A group I belong to, Toronto’s Advocacy for Respect for Cyclists, held a memorial yesterday for the kid. About twelve of us turned up, a long ride along sun-burnt streets to the far edge of the city, the TREC windmill whipping around above us and then receding out of sight as we pedaled West. The kid’s mom turned up too, along with her two other little boys, who played on the verge and around a dead tree strewn with flowers and mementos while ARC took a lane of traffic with our timeworn banner, “A cyclist was killed here last week.”

NOW shakes a stick at the bikeplan and dull-witted politicians over the kid’s death, but when you go to the site you see the situation is much much worse than that. The situation is so bad it would make a grown man rend his hair and want to poke out his own eyeballs.

In fact that’s just what “Abdul,” the man who drove the truck that killed the child, spent his day doing the next day. They say he had to be literally dragged from the site at 11 pm the next night by his family. They say he was in the hospital on a suicide watch. The plot thickens with the fact that he’s a new father, with an infant son.

And the dead boy’s mother, meanwhile, is as stoic a person as you can imagine: “There are two victims here,” she told us at the memorial. “At least my son is dead; the driver has to live on in pain.”

It would seem not by coincidence have we a Stoic Mother and a Grief-Stricken Father. In fact the whole story plays out like a Greek tragedy.

There was an inevitable outcome to a) a truck on contract to the city of toronto: i.e., one guy driving a right-hand steered truck with the job of both driving and looking out for blue boxes (why one guy? to save a salary, of course–it’s the low bid that gets the job after all); b) a four lane road that, like a moat, divides a leafy green residential zone on the North, a grid of neat blocks and quiet streets, from a major industrial zone on the South: a huge grey blob on the map that in reality has driveways instead of sidewalks and a continuous “just on time delivery” of 18-wheeled trucks; c) a kid riding home from his friend’s house, on the sidewalk, doing just what mom said to do because if you were to ride on the road in that area you would have to cross four lanes of roadway to get to your street; d) a street as wide and empty as any in the city, but with a throb, regular as a pulse, of motorized traffic beating from a traffic light three blocks over to the one three blocks on; e) bus lay-bys: just the thing to get the buses out of the way of car traffic while they pick up their lonely freight, but here placed just so the right-turning garbage truck, with the driver by the curb eyes peeled for blue boxes, is in direct line with the 6:40 sun, 30 million miles away, blinding him to the kid on the bike hurtling across his path, regular as clockwork.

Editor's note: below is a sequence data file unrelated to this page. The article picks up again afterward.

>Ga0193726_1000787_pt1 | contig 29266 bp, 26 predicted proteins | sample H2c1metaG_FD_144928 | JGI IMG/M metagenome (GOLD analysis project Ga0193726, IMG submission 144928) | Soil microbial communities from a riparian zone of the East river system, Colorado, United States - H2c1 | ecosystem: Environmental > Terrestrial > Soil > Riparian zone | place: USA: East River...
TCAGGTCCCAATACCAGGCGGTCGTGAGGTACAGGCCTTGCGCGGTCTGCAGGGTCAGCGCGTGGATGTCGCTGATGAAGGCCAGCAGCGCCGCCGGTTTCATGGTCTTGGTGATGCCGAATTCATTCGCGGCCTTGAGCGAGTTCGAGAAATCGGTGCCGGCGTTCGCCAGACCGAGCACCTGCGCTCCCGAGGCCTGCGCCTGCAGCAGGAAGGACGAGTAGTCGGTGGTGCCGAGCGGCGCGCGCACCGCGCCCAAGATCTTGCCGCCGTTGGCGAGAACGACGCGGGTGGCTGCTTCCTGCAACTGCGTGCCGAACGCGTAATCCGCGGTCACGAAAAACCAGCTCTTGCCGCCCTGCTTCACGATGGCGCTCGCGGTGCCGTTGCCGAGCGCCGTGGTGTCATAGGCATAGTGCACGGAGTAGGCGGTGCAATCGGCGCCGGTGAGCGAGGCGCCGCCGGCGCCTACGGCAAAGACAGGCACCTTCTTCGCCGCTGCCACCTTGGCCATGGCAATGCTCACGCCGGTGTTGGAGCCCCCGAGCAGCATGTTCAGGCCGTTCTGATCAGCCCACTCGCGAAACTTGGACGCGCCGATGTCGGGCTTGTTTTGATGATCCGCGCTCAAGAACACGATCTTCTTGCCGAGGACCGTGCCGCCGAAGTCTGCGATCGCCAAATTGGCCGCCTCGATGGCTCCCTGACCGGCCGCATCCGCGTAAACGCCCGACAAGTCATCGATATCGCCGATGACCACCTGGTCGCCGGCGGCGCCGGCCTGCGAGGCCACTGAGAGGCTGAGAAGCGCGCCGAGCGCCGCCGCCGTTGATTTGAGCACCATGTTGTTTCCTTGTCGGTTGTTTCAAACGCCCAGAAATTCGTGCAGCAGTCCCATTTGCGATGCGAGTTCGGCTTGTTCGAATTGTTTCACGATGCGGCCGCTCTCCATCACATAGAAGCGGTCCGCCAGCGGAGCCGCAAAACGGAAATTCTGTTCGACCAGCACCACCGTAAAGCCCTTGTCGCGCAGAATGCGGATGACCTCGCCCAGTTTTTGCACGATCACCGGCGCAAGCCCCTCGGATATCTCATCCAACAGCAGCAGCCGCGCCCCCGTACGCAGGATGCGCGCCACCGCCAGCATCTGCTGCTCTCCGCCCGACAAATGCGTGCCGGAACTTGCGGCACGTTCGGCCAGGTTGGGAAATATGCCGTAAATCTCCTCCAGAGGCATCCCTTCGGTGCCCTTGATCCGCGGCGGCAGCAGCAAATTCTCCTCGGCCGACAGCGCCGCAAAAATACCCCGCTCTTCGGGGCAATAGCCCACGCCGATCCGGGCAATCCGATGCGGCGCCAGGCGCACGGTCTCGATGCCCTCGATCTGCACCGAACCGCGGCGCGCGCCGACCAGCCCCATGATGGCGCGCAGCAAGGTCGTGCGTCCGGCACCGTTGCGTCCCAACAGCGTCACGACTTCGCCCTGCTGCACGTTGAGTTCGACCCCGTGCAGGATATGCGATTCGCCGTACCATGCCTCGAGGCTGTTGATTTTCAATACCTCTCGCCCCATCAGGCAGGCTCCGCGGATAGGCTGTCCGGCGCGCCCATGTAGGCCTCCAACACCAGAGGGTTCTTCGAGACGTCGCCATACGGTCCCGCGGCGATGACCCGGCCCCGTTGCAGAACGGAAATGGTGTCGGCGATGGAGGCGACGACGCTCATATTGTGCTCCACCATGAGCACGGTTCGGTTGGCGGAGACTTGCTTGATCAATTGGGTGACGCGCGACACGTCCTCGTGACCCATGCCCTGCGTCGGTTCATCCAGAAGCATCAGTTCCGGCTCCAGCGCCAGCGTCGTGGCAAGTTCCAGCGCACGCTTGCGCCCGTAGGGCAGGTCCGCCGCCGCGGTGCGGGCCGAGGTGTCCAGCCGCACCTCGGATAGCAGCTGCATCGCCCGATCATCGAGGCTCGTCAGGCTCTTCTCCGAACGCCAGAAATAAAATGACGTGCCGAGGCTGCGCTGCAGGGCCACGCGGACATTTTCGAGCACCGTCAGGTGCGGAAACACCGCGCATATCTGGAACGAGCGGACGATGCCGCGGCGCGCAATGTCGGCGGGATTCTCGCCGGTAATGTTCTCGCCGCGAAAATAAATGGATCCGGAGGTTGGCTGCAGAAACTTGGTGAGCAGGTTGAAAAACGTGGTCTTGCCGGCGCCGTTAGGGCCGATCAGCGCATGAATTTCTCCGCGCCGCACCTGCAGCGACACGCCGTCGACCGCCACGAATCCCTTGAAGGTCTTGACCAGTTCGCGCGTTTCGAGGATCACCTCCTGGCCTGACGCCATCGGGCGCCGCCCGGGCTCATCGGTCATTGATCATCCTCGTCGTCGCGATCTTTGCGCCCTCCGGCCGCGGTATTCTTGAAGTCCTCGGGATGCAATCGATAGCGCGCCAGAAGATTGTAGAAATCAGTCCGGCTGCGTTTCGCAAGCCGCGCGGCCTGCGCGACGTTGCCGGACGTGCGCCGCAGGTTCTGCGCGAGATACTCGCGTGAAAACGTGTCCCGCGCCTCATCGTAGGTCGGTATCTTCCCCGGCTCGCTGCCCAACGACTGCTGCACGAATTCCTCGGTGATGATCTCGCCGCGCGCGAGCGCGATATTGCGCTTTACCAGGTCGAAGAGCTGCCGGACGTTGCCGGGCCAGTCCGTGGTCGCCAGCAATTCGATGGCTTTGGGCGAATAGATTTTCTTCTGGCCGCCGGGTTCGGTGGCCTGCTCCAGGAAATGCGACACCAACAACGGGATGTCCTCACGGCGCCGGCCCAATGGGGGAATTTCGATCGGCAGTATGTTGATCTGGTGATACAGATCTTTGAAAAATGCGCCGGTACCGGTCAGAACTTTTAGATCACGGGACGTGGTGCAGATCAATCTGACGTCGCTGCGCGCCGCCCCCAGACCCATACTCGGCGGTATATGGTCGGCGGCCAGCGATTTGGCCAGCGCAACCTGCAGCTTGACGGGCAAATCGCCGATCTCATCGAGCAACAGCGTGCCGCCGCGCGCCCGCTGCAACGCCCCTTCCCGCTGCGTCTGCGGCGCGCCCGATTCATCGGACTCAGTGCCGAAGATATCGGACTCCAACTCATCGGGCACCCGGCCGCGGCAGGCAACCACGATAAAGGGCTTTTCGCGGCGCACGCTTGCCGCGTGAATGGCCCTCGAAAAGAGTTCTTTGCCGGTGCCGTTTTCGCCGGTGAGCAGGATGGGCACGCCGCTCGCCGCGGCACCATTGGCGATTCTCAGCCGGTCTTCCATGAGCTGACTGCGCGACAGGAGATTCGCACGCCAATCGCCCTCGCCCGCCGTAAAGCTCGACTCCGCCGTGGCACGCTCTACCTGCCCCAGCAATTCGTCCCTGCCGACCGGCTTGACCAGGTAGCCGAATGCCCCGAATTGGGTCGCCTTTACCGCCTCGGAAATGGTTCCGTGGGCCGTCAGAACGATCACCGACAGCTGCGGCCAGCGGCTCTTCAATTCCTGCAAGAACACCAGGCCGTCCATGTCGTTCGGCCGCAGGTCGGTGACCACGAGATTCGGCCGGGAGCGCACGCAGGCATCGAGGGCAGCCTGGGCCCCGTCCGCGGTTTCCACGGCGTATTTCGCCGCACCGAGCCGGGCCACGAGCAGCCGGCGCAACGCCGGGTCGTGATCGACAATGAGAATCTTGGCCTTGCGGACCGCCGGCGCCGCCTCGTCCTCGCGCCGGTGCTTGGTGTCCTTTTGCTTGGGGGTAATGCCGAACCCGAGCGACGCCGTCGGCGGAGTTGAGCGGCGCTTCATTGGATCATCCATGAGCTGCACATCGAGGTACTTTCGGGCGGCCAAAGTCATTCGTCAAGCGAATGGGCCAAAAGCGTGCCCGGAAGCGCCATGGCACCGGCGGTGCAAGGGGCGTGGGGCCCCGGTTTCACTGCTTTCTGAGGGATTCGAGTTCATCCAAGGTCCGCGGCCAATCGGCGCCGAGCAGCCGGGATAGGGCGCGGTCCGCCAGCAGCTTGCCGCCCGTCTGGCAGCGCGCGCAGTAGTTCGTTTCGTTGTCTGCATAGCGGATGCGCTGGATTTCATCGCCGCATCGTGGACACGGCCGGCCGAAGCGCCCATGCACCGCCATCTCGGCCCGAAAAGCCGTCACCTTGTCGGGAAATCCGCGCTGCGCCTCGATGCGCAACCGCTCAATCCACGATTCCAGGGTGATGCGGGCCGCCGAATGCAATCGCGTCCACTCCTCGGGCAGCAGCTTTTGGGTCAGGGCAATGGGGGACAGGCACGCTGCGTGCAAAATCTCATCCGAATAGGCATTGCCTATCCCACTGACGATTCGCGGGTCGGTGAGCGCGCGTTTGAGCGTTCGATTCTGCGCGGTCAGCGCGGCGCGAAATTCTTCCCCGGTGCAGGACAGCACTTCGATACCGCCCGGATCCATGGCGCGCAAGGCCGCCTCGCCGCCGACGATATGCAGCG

In Greek tragedy originally the audience could not separate themselves from the action. They had no understanding of the concept of “actors;” for them it was really the gods on stage before them.

As we rode home along Horner, the wind seemed to come down from the East and slow us down. We passed a traffic light three blocks over that’s new: it was put in place about three years back when another eleven-year-old boy was crossing the four-lane street and was killed by a car.

The wind gets in your face you know, it blows dust, into your eyes.

Gord Perks wriggles while car ads burn eye

Thursday, June 2nd, 2005